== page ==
October 18, 2014

How Ebola Is Done

Nigeria managed to stop ebola in its tracks. What did they do?
...there has not been a new case of the virus since September 5. And since September 24 the country's Ebola isolation and treatment wards have sat empty. If by Monday, October 20 there are still no new cases, Nigeria, unlike the U.S., will be declared Ebola free by the World Health Organization (WHO). 
What can we learn from this African country's success quashing an Ebola outbreak?
  • Fast and thorough tracing of all potential contacts
  • Ongoing monitoring of all of these contacts
  • Rapid isolation of potentially infectious contacts
Apparently Nigeria has people who know what they're doing running their disease prevention. Wonder if they'd like to come here...

Say Good Bye To Dad And Road Grime

SAGINAW, Michigan — Only a couple of families have taken advantage of a new service available at a Saginaw funeral home.

Drive-thru viewings.

Paradise Funeral Chapel recently started offering the option, which allows mourners to pay their last respects on the go. It was designed in part to cater to those with physical limitations.

The funeral home's president, Ivan Phillips, says he expects more customers to opt for the drive-thru once they learn it's not a gimmick and is safe to use.

[...]Curtains covering the window open when sensors underneath the pavement recognize the presence of a car. Mourners then get three minutes to view the body as music plays.
The Chapel owners also are planning to install a car wash in the viewing area. They'll call it "The Final Rinse."

Story here.

October 15, 2014

Turnip The Volume
Turnip The Volume

There's a story that goes along with this but I just don't care what it is.

She's really practicing for a new dance reality show 
- DWYHT - 
Dancing With Your Husband's Testicles.

October 14, 2014

USMC v. Korea - Battle Of The Drums

You Don't Say

October 13, 2014

Happy Columbus Day

A friend of mine is finishing up his master's degree in history and posted the following:
In the 8th century Spain was invaded and occupied by Muslims. For more than 700 years Islam ruled. In 1453 the Ottoman Turks conquered Constantinople. Europe was being bottle up at both ends. The Ottoman conquest captured the Balkans and was not halted until 1683 at the Battle of Vienna. Spain was restored to the Spanish, but it took the combined strength of Ferdinand of Aragon and Isabella of Castille in 1492. The Ottomans continued to block the eastern trade routes. The Portuguese decided to sail around Africa, but Columbus thought it would be better to sail west to get to the east. Columbus totally miscalculated the size of the Earth. Even until his death he never admitted his mistake.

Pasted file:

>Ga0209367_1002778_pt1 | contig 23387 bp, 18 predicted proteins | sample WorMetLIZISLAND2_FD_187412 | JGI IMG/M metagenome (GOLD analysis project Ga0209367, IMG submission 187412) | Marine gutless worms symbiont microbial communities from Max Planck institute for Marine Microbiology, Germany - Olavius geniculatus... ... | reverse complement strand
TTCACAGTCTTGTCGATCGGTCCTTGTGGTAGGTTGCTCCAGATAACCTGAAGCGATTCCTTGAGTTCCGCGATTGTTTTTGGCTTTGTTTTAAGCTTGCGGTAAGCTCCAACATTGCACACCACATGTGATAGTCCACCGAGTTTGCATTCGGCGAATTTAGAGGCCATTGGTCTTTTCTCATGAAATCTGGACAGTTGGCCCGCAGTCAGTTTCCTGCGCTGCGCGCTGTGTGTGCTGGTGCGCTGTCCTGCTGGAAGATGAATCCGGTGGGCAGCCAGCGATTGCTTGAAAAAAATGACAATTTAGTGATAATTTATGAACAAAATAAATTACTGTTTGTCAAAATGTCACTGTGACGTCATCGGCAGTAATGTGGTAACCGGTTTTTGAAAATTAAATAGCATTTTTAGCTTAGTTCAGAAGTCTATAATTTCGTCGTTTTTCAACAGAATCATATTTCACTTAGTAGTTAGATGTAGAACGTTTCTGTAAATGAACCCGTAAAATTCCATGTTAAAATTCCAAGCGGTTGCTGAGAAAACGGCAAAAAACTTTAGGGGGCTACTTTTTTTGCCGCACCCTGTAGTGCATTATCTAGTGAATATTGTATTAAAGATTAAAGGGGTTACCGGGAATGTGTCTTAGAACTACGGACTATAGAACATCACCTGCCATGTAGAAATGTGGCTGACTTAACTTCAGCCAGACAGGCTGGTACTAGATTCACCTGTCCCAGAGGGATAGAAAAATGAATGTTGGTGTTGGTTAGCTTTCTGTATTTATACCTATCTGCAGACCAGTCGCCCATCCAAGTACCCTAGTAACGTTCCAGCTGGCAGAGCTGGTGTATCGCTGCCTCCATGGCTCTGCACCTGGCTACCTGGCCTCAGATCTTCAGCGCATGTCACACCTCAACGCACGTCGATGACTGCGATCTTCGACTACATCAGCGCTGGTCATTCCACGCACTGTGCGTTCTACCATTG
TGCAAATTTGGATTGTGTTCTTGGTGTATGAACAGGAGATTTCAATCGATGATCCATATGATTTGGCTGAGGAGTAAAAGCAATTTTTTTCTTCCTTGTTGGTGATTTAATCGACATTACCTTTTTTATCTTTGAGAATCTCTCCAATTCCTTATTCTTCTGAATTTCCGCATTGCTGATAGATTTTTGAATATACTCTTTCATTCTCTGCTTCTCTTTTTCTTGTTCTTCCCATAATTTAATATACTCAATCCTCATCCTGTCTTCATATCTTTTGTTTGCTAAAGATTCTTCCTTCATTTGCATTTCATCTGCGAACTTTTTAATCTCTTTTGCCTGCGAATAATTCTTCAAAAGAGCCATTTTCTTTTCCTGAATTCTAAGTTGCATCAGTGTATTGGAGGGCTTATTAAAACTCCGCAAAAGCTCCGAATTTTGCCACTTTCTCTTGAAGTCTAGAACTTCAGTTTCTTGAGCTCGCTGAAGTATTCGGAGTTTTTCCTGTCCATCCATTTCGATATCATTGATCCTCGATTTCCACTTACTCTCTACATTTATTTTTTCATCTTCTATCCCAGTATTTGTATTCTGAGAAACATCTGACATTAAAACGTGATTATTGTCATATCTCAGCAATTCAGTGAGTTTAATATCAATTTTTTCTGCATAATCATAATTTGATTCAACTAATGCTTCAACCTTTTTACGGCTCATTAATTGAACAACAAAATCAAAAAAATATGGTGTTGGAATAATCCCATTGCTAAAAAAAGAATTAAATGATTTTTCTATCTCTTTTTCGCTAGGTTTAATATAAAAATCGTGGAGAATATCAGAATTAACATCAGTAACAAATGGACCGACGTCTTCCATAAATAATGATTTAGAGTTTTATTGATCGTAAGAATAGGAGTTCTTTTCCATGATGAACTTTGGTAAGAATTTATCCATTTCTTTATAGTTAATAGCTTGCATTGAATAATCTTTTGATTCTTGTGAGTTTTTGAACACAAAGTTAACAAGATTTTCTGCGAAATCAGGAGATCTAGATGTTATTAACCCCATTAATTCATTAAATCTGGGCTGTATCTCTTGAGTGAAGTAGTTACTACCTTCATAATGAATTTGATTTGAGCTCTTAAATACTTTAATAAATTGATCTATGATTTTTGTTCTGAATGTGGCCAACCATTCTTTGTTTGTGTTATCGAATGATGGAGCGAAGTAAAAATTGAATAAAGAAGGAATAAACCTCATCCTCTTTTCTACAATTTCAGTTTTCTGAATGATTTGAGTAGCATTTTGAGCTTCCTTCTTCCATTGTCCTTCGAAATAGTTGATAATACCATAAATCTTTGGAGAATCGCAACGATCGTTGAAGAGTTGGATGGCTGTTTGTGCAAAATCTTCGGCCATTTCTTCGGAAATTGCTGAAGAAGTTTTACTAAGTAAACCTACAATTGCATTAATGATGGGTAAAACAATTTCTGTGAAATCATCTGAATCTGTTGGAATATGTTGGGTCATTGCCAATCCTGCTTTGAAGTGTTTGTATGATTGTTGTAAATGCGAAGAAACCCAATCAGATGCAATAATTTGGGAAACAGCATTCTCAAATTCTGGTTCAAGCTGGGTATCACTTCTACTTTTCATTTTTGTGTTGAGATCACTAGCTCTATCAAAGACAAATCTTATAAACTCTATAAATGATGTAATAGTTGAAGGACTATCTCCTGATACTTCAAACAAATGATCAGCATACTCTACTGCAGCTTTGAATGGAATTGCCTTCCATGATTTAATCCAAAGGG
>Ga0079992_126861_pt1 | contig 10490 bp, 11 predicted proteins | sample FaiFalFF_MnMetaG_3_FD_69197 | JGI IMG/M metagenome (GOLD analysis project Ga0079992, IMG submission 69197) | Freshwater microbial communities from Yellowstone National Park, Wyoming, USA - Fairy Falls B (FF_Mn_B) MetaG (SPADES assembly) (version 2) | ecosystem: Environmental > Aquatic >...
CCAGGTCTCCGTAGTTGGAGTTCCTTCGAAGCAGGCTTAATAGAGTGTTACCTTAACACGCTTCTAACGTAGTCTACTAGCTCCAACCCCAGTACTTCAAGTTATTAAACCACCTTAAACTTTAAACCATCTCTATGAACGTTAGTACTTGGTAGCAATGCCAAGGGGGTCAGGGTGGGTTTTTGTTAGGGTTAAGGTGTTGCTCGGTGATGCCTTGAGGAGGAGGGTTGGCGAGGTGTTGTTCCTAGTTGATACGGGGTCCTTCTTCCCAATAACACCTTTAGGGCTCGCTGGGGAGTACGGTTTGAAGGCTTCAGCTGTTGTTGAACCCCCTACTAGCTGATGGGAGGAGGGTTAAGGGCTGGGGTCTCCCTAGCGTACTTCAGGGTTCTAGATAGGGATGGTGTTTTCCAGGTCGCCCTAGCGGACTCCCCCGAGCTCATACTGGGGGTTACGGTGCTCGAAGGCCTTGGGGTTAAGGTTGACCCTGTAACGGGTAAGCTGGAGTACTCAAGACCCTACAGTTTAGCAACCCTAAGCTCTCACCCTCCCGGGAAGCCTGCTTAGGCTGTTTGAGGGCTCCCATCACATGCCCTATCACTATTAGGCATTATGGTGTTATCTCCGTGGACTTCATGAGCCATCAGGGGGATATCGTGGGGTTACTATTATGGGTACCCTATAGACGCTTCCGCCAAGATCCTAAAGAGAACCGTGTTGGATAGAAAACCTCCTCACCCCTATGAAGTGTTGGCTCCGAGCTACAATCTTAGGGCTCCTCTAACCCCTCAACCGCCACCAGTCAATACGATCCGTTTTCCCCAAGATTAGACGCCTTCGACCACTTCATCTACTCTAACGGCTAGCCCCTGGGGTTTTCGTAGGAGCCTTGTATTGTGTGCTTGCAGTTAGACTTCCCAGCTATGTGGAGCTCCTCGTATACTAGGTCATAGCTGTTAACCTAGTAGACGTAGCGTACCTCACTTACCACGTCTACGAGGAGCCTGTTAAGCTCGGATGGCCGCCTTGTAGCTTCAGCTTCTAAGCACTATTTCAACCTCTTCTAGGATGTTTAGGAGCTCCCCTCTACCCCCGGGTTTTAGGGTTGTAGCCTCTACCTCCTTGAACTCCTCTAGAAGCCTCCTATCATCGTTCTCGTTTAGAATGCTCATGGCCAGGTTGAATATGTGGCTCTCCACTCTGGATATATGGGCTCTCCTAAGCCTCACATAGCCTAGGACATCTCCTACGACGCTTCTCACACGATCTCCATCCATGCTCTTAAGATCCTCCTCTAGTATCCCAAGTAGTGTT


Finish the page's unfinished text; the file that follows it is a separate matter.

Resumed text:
Should we honor Columbus today? Absolutely! He was on a mission of discovery, not conquest. He was not a genocidal maniac. He was also trying to counter the blood thirsty conquest of the Arab and Turkish Muslims that were trying to convert European Christians. Remember folks Islam is spread by the sword not by spiritual conversion. Cutting off the heads of those who do not convert is an old tradition for Muslims. Like him or not he changed the course of world history and quite honestly for the better.

Interesting how the Muslim invasion of Europe is viewed as a beneficial thing, even though tens of thousands were killed, even non-belligerents. And Columbus’s bumping into Haiti is worse than the Stalin, Mao, and Hitler combined.

[...]The Spanish Catholics were not much better than the Muslims. After the conquest of Granada in the spring of 1492 they forced all Muslims to either convert or leave. Then in July of the same year they did the same to the Jewish population. The people who did convert were known as "Conversos," and they were all rounded up and beheaded during the Spanish Inquisition the flowing year. . . Moral of the story? Everyone throughout history was an asshole.

IMHO the truth is usually found somewhere between the extremes. Did Columbus do bad things? Of course he did. There is a world of difference between the 15th century view of the world and what we accept today. Did he violate the prevalent world view at that time on how to treat indigenous peoples? I gather not. 

Columbus was obviously not what we would call a godly man;  his main interest was commercial gain because that was the only way he could convince his financial backers to give him funding ... just like today's business models.

In many ways Columbus was not a competent administrator of the native peoples he encountered. It is forgotten that the first people he met in the Caribbean were cannibals (at a minimum the Caribs practiced a ritualistic form of cannibalism -  if you only eat people three times a year are you still a cannibal? Eat only the good parts?) although he was  criticized (and rightfully so) for his harshness in dealing with the Arawaks who were very successfully evangelized. The Spanish missionaries that he brought were very vocal in their criticism of him. The Spanish nobility were not pleased with his commerce in slaves and freed those he brought back to Spain. Curiously, his commerce in slaves was attacked not because it was immoral, but because it was illegal.

Yep - Columbus was in many ways was a real jerk. But just about every 15th century explorer could probably be considered a jerk by modern standards and he still put together a risky plan that introduced the Americas to Europe, for better or for worse. IMHO he made more of a difference for America than MLK.

And as far as standards go, I am sure 15th century folk would be absolutely appalled at the barbary of our modern practice of abortion that has killed over 53 million babies since 1973.